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Immigration controls to be introduced for UK-Irish travel.

January 15th, 2009 · 1 Comment · European Union, Irish Politics

The Common Travel Area as of 2006: UK, Jersey,...
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While we’re busy watching the government nationalise a bank on our behalf you may not notice proposals announced today in London which will see the end of the common travel area. The Borders, Citizenship and Immigration Bill will see changes in citizenship rules including a requirement to speak English, and require those travelling into the UK from Ireland by plane or boat to formally show identification rather than a quick flick of the boarding pass as we’ve become used to.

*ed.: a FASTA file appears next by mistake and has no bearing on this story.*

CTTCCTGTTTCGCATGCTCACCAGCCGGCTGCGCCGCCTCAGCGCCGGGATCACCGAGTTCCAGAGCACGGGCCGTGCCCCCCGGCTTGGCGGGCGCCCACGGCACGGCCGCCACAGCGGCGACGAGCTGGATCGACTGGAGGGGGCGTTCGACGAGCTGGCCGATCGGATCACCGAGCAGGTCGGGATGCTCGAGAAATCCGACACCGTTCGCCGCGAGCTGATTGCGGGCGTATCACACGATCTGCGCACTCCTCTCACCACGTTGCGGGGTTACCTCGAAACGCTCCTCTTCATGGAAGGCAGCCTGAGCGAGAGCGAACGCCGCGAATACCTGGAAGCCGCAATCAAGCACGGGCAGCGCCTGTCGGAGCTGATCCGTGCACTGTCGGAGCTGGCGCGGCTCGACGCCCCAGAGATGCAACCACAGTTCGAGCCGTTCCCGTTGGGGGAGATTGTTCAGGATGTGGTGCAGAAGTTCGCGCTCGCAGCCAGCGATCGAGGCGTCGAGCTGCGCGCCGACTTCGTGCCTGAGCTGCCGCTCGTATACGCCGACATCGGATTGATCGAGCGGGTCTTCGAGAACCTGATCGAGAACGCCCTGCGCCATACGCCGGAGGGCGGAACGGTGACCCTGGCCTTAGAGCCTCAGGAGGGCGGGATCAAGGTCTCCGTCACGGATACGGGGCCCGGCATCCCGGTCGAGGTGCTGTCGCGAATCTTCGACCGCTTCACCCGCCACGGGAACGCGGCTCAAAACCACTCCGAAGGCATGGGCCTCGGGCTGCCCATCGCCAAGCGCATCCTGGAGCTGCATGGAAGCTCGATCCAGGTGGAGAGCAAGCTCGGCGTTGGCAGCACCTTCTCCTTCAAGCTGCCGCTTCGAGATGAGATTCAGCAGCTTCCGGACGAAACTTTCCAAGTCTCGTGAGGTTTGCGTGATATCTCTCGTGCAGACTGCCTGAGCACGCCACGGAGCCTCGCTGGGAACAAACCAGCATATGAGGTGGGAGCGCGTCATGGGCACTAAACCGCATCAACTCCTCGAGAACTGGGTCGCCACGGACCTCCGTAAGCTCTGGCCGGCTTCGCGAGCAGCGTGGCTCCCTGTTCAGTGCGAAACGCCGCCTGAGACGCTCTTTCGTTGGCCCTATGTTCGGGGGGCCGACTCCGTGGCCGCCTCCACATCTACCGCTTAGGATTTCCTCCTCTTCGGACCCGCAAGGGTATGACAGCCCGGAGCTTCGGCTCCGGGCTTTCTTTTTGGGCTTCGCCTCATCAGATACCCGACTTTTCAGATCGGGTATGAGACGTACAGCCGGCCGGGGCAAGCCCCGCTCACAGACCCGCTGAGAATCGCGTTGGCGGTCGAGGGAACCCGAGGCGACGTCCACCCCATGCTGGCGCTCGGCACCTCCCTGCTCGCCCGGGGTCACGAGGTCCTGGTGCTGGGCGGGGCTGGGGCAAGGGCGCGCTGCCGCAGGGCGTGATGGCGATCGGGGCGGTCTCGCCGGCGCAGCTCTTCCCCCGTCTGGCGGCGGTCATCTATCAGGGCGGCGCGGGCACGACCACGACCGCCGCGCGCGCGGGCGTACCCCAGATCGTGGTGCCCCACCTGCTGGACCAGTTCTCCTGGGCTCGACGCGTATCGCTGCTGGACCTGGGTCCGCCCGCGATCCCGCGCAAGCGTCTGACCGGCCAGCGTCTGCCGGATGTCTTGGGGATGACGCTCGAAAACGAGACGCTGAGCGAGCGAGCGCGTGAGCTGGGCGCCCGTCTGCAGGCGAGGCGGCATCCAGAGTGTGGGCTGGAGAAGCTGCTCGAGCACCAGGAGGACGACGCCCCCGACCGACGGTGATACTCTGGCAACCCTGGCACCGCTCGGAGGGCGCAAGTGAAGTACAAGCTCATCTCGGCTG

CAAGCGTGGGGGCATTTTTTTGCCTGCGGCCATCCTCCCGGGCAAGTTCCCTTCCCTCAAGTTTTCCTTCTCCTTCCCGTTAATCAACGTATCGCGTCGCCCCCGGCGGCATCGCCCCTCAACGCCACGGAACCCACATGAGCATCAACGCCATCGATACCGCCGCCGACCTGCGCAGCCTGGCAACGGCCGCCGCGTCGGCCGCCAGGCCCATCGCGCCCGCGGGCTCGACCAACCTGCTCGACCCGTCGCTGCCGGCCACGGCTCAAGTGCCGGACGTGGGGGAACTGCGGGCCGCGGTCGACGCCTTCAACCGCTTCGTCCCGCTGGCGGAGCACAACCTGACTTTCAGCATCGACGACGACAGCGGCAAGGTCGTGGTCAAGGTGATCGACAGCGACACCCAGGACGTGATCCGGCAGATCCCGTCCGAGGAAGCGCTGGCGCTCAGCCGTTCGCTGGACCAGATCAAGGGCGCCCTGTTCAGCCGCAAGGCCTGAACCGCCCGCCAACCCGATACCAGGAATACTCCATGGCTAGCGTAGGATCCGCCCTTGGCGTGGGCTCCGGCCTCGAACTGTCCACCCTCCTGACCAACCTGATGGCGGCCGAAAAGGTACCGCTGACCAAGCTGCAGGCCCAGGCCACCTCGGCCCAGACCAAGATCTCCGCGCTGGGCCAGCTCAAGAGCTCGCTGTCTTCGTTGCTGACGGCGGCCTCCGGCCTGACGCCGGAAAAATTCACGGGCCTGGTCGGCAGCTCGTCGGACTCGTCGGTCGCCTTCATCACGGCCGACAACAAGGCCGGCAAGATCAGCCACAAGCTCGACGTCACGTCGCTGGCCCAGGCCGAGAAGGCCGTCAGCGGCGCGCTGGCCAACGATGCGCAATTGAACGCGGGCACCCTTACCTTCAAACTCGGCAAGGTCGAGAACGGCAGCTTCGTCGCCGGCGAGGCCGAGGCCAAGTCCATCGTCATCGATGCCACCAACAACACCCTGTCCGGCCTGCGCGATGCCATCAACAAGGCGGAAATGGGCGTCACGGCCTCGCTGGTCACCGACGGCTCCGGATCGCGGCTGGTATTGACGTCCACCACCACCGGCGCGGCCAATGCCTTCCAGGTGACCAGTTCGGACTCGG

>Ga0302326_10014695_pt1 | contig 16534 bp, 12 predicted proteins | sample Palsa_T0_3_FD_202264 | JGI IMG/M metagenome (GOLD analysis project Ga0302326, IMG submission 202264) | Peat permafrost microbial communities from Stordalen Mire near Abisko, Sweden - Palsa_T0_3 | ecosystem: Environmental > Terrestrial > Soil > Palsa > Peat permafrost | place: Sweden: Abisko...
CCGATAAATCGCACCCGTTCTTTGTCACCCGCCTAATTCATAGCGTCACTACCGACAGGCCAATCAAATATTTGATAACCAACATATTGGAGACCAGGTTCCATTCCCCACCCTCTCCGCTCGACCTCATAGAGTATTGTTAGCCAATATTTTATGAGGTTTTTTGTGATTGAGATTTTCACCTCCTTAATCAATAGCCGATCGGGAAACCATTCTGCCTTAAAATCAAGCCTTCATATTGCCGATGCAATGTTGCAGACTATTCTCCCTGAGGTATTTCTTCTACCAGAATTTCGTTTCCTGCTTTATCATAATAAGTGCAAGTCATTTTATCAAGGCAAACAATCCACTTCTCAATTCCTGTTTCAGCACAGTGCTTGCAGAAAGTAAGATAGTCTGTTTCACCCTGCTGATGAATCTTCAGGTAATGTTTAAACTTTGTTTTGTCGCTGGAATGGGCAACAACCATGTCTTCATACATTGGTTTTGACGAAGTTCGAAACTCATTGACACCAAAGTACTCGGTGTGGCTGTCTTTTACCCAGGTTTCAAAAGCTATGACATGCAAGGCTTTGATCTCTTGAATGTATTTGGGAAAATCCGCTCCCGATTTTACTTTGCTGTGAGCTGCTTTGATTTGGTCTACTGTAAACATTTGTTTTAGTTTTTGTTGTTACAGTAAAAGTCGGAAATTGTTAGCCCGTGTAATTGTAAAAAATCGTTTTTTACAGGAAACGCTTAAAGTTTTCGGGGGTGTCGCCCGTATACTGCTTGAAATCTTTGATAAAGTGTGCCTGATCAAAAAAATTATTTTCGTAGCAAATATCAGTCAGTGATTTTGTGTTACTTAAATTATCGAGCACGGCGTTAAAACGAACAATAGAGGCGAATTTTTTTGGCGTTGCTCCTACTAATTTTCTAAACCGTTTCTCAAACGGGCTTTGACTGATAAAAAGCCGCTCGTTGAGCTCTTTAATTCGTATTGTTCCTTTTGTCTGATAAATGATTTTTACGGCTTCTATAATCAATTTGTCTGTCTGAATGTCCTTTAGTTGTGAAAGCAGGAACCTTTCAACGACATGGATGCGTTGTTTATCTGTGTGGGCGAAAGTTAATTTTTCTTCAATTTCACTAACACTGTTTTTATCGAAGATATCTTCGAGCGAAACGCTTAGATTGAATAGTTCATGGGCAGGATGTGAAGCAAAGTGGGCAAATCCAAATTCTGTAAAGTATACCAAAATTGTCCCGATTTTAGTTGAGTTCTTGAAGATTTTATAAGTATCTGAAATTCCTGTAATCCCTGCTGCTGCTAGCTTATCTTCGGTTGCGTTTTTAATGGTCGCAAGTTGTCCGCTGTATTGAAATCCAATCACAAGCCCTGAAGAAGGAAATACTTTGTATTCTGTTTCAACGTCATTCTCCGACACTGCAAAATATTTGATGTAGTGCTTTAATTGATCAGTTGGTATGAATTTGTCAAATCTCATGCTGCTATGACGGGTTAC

Now it seems the Home Office knows that there will be one hell of a queue via their impact assessment. There are delays getting into Ireland as it is these days with blue flu out at Dublin Airport due to Gardai ‘not’ protesting. No passport controls will exist between Northern Ireland and the Republic however the legislation will introduce the ‘conduct [of] intelligence-led operations to check those entering via the land border in Northern Ireland and those arriving from the Crown dependencies.’

More from the Guardian

The legislation will bring to an end the common travel area between the republic and Britain, which dates back to the creation of the Irish Free State in 1922. Apart from limited attempts to control the land border during and after the second world war the common travel area has been a free movement zone for more than 80 years.

Ministers say the proposal in the citizenship and immigration bill will “plug a critical gap” in Britain’s border security as they introduce the multibillion pound “electronic border” over the next five years. The programme will enable travellers to be checked against watch lists before they get on the plane or ferry.

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